Degree Name

Doctor of Philosophy


School of Management and Marketing


This study uses the findings from in-depth semi-structured qualitative interviews with senior specialist managers of large corporations in Australia to discover the factors influencing decisions they make in providing support to nonprofit organisations (NPO’s) in Australia. The literature reveals there has been an increase in the corporate assistance to NPO’s in Australia, and that this corporate giving has changed over time. Corporate support of NPO’s has metamorphosed from philanthropy (giving without expectation of a return), to “strategic philanthropy” (giving where there is a direct link of benefits between the organisation and society), to being subsumed into what is currently termed corporate social responsibility (CSR) programs (having a strategic focus to objectives and activities that fulfil stakeholder expectations).

With the increasing professionalism of corporate giving demonstrated by these changes, one key actor is emerging as significant in the giving behaviour of large organisations – the manager primarily responsible for implementing NPO support decisions. This specialist manager is termed the “corporate giving manager” in this study, and the literature demonstrates the influences on the decisions they make remain largely unexplored. This research addresses the question of “What are the influences on the decisions made by the corporate giving manager in their management role of developing and implementing nonprofit support decisions?”, and this is answered through the creation and presentation of a conceptual model of the influences on the decisions of the corporate giving manager.

The dominant influences were identified through a thematic content analysis of interviews with twenty six corporate managers, with the sample size being determined on the concept of theoretical saturation. One major contribution of this research is that the analysis of these interviews reveals that the prime influence on the giving managers’ decision making is the stakeholder focus of their company’s CSR programs. This focus typically is predominately either internal, or external or a balanced combination of both. The analysis demonstrates that the corporate giving manager is the nexus in a web of corporate support, and that their role, and their influence on CSR policy is partly determined by the evolution of CSR in their company.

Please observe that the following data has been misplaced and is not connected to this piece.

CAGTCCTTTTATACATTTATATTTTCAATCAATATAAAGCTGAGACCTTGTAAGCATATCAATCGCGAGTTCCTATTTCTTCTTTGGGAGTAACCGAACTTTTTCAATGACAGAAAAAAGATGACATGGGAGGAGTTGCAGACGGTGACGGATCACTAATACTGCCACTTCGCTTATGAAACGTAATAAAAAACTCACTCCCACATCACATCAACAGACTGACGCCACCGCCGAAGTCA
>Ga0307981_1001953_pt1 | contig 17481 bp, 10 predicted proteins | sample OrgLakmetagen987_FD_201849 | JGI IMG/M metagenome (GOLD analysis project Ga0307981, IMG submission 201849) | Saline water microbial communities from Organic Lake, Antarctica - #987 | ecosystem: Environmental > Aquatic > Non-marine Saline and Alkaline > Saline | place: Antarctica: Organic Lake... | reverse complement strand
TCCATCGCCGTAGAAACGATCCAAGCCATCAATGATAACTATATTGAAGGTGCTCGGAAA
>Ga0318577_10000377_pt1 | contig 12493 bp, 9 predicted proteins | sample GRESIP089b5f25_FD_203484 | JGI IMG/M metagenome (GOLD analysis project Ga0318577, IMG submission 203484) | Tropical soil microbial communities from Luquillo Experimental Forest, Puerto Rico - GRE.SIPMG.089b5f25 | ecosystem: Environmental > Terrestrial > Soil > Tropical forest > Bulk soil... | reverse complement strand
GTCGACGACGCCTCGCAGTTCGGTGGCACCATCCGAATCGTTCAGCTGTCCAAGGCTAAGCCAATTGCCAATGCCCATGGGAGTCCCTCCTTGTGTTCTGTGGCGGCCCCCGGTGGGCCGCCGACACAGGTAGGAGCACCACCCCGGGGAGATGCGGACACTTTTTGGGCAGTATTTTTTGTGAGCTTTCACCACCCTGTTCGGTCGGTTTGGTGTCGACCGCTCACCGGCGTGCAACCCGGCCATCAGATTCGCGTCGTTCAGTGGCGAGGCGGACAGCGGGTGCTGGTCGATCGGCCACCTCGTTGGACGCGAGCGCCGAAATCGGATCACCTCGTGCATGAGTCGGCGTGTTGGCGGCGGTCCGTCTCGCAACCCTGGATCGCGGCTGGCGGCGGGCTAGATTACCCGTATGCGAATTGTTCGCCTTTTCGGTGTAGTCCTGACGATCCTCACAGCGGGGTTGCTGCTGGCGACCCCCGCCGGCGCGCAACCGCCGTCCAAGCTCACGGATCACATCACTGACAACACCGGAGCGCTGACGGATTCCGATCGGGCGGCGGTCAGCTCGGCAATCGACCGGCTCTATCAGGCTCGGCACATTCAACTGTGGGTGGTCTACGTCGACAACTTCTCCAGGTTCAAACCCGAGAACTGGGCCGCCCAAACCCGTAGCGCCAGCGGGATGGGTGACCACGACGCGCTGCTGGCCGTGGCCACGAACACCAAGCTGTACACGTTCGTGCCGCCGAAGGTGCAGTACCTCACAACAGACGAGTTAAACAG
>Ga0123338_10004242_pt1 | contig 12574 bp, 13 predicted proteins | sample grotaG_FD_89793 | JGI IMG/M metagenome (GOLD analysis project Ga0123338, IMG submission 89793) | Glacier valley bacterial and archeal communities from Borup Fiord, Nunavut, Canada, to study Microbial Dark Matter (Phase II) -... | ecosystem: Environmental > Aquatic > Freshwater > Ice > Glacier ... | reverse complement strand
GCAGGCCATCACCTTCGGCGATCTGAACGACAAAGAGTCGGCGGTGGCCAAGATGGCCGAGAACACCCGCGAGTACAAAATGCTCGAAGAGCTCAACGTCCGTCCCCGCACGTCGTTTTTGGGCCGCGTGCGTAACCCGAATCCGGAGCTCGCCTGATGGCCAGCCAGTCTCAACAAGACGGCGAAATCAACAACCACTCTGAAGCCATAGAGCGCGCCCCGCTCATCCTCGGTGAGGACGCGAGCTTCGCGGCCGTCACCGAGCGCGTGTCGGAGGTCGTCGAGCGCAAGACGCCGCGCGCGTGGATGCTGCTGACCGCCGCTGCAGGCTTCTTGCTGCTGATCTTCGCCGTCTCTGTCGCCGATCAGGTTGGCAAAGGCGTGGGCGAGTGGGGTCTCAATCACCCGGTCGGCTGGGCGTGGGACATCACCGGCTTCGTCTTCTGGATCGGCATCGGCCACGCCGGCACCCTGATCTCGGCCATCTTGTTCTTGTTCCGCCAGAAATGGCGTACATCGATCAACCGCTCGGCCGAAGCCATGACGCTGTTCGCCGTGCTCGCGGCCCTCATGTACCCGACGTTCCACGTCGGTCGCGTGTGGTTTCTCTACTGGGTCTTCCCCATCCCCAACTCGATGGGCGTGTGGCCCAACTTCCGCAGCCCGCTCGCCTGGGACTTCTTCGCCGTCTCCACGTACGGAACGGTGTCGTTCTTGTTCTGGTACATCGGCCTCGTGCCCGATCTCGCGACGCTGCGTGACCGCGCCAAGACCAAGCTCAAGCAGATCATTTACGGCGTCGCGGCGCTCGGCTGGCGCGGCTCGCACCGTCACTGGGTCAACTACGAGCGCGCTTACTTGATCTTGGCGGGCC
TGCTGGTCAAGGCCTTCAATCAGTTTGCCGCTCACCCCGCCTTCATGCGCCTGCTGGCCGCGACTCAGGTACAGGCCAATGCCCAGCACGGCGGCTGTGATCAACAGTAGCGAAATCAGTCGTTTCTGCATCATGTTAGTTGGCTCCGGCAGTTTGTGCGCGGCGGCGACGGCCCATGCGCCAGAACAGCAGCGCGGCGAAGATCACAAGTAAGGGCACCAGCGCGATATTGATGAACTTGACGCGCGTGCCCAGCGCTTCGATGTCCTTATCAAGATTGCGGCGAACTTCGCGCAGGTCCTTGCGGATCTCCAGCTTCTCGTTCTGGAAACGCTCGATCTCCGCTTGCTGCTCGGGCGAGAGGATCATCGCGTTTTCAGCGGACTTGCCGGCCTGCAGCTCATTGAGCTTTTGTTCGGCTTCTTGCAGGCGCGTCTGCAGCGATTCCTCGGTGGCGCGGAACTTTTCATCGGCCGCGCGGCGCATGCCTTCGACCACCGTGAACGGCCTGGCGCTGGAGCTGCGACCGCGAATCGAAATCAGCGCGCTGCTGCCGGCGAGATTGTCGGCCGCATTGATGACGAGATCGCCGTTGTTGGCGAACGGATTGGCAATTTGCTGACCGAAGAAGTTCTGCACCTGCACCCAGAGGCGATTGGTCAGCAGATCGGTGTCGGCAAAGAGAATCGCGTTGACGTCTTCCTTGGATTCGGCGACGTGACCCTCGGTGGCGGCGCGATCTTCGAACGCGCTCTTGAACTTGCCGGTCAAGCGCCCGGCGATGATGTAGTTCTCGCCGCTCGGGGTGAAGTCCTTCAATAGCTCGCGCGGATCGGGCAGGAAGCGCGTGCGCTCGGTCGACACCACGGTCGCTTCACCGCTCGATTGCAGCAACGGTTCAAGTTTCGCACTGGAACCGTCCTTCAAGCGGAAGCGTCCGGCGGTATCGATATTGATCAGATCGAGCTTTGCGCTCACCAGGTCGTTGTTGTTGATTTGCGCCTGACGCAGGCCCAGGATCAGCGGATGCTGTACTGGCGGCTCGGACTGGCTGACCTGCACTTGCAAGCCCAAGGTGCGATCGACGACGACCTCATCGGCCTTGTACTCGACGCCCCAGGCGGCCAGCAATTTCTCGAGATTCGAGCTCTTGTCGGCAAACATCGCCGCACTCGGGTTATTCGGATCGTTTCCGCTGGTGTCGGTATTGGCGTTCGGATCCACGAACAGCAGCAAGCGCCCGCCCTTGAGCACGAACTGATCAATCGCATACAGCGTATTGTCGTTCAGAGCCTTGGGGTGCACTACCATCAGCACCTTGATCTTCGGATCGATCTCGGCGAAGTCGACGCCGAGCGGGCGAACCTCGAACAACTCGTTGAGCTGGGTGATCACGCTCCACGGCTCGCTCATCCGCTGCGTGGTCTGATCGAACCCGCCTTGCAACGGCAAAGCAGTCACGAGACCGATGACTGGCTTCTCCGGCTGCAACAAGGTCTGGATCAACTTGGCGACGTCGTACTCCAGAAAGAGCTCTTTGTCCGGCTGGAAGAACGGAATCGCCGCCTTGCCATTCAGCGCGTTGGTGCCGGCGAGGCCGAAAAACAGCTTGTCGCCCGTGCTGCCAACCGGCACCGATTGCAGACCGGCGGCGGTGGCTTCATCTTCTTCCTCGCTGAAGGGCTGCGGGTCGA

Other contributions of this research include providing new insights into the development of NPO support decisions of the giving managers, and therefore their corporations. Corporate giving managers use their perception of corporate motive to determine NPO fit with corporate objectives. This determination, combined with the influence of other factors, termed “micro-influences”, such as the geographic relevance of NPOs, the need for employee volunteering, the staff connectedness with an NPO and managerial values, assist the giving manager in making NPO support decisions. In addition, it has been found that large organisations initiate some support relationships. This suggests that marketing communications by the NPO, particularly those aimed at improving awareness of the NPO, will become increasingly important. Large organisations also commonly use a tiered structure to their support in order to address different stakeholders’ needs.

For NPO managers to understand the decisions of the giving manager it is necessary for them to examine sources of company information to discover the corporate objectives of, and their prime motivations for, their support. In summary, what an NPO requires should determine who they ask, and who and how they ask can significantly influence what they receive.

It may seem obvious to suggest that NPO’s should specifically adapt their support requests to meet the needs of their potential large donors but (a) many giving managers observed that this was severely lacking in many of the requests they received, and (b) the necessary adaption of NPO requests suggested by the influences on corporate decision making is significantly different to that most NPO’s would usually do. To facilitate the necessary adaption of requests, a new emphasis for NPO research is suggested when they are evaluating the potential of large corporations to support a request.

To better structure their requests NPO’s should also understand the processes large organisations use when determining which NPO will receive support and the mix of resources to be provided for NPO’s. In response to this need, a step by step approach to implementing NPO support in large organisations has been developed. This will also be useful to those managers currently in, or intending to take up role of a giving manager, especially those tasked with establishing new strategic corporate programs.



Unless otherwise indicated, the views expressed in this thesis are those of the author and do not necessarily represent the views of the University of Wollongong.